German Beauty Conglomerates Report Sales
BEIERSDORF BERLIN — Beiersdorf’s consumer division recorded a 1.8 percent decline in operating profits for the second quarter of 2004, but consumer sales for the period rose 2.2 percent.
Beiersdorf’s consumer division replaced the group’s former cosmed and medical divisions, and includes body and facial care brands under the Nivea, Labello, Florena, Juvena, La Prairie and Eucerin nameplates, as well as Curad and Curitas plasters.
The consumer division’s earnings before interest and taxes for the quarter hit 111 million euros, or $135.4 million, down from 113 million euros the previous year. For the first six months of 2004, however, the division’s EBIT rose a nominal 3 percent to 235 million euros, or $286.7 million.
The consumer division’s second-quarter sales reached 1.01 billion euros, or $1.23 billion, and for the first six months of 2004, hit 2 billion euros, or $2.44 billion, a 3.2 percent gain against last year. Adjusted for currency effects, first-half sales rose 4.9 percent.
Beiersdorf noted sales of the consumer business grew 2.1 percent in Germany in the first half, compared with a fall in the like period in 2003. European growth slowed, but all other regions outside of Europe generated double-digit gains in the first half.
The Hamburg-based group confirmed its 2004 targets, stating that, “despite the continued difficult economic environment, the consumer business segment is planning higher sales growth [adjusted for currency translation effects] in 2004 than in 2003.”
Total group sales, which also include sales of the Tesa adhesive tapes division, are expected to exceed last year’s growth rate of 4 percent despite sluggish consumer demand in Europe. Pre-tax earnings as a percentage of sales are expected to reach last year’s record level of 10.3 percent, with a return on sales in excess of 6 percent after taxes.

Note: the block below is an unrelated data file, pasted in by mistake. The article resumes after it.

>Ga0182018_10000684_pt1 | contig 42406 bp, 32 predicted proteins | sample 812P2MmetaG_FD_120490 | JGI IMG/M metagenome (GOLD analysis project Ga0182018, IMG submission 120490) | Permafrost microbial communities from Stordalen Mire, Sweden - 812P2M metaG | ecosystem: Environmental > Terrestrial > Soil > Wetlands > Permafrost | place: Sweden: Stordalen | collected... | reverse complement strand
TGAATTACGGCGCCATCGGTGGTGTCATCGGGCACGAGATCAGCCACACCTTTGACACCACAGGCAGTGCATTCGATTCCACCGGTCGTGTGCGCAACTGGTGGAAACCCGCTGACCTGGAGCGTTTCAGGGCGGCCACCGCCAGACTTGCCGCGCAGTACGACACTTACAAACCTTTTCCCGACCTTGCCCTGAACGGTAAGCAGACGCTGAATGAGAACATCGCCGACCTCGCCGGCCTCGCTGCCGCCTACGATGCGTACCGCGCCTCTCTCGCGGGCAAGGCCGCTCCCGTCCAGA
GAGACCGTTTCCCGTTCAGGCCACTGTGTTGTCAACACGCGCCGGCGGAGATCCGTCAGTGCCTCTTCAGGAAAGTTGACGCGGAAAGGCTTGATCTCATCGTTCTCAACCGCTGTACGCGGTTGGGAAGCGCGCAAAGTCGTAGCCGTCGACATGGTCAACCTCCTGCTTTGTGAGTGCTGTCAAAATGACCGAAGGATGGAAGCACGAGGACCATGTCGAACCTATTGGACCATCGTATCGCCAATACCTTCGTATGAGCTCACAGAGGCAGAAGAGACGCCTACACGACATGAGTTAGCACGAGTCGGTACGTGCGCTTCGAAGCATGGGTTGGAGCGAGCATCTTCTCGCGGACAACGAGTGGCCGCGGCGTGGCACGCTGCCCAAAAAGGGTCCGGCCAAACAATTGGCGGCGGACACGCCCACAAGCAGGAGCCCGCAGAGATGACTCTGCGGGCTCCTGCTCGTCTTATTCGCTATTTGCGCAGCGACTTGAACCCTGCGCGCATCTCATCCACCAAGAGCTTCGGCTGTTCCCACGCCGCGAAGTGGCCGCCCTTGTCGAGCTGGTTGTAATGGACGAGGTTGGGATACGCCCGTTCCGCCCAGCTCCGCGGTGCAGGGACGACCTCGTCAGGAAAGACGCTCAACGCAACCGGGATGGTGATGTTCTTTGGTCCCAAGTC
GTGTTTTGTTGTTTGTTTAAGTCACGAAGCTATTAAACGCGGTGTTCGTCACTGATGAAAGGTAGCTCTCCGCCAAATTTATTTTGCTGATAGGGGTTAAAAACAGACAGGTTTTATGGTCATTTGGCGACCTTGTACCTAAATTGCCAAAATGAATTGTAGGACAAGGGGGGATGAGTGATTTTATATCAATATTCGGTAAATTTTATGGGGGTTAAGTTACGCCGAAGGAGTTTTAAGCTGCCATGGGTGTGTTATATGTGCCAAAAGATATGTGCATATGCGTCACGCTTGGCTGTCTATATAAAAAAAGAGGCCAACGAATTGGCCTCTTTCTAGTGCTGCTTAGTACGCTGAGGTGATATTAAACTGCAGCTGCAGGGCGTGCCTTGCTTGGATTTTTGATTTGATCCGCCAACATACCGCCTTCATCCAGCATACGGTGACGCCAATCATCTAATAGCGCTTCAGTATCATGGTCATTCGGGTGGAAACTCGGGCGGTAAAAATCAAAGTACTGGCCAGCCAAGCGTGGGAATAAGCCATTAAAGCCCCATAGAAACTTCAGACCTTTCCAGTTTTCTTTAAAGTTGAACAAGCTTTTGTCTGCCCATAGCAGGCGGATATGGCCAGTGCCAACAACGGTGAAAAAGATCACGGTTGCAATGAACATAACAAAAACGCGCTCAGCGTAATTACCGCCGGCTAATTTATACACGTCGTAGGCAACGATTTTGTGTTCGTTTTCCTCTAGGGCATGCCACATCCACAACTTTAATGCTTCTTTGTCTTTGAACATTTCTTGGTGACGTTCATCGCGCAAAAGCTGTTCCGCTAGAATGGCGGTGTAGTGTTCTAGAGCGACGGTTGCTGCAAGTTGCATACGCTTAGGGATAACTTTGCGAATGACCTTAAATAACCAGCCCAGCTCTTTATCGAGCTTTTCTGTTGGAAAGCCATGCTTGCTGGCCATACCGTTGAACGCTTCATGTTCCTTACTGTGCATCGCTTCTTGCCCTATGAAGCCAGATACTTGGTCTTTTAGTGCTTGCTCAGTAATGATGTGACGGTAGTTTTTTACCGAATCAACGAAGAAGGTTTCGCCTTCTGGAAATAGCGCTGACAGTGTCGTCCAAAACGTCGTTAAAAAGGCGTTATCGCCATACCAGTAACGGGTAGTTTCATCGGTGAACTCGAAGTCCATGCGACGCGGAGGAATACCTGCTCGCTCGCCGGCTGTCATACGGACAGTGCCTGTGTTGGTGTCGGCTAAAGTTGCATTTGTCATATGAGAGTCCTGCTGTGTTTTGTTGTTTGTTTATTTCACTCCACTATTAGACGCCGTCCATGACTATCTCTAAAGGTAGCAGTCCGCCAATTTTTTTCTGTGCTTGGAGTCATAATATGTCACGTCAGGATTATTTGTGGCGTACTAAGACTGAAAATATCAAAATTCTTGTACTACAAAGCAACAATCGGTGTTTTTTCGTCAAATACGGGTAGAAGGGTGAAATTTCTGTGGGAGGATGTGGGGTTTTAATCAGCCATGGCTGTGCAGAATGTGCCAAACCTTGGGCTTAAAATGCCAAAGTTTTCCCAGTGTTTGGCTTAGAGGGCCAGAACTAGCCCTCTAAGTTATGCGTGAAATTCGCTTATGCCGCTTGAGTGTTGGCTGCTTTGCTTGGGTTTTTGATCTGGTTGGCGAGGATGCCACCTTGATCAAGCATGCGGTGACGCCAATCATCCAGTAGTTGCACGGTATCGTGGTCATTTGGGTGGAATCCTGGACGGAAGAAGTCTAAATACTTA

Douglas Perfumeries said it generated sales in the third quarter ended June 30 of 719 million euros, or $877.2 million, in its 797 global perfumery doors.
This is the first year the Douglas Group is not reporting on a calendar year basis, and the group did not provide comparable sales figures for the quarter. The Douglas Group’s fiscal year now runs from Oct. 1 to Sept. 30.
This story first appeared in the August 12, 2004 issue of WWD. Subscribe Today.
The perfumery division’s third quarter earnings before interest, taxes, depreciation and amortization were flat at 32.5 million euros, or $39.7 million, compared with 32.6 million euros, or $39.8 million, in the previous year — a comparison calculated by subtracting first-half figures from figures for the first nine months.
Perfumery sales for the nine-month period rose 2.6 percent to 1 billion euros, or $1.22 billion. On a same-space basis, sales declined 0.6 percent in the nine-month period.
Almost half of Douglas’ perfumeries are now located outside of Germany. Douglas said sales from its 382 international doors grew 8.8 percent in the first nine months, with particularly strong performance in eastern European markets like Russia, Poland, Hungary and Slovenia, as well as double-digit growth in Italy, Spain and Portugal. The newest export market, Denmark, now operates 15 Douglas doors.
Sales at the 415 Douglas doors in Germany fell 1 percent in the first nine months to 621 million euros, or $757.6 million. This surpassed the industry norm, Douglas said, pointing to an approximate 3 percent dip in German perfumery sales for the period.
The Hagen-based group also includes fashion, jewelry and confiserie business sectors in addition to its perfumery division. For the full fiscal year, which will end Sept. 30, the Douglas Group is projecting sales growth of about 2 percent and it expects to “post a result from ordinary business activities” of 104 million to 108 million euros, or $126.9 million to $131.8 million.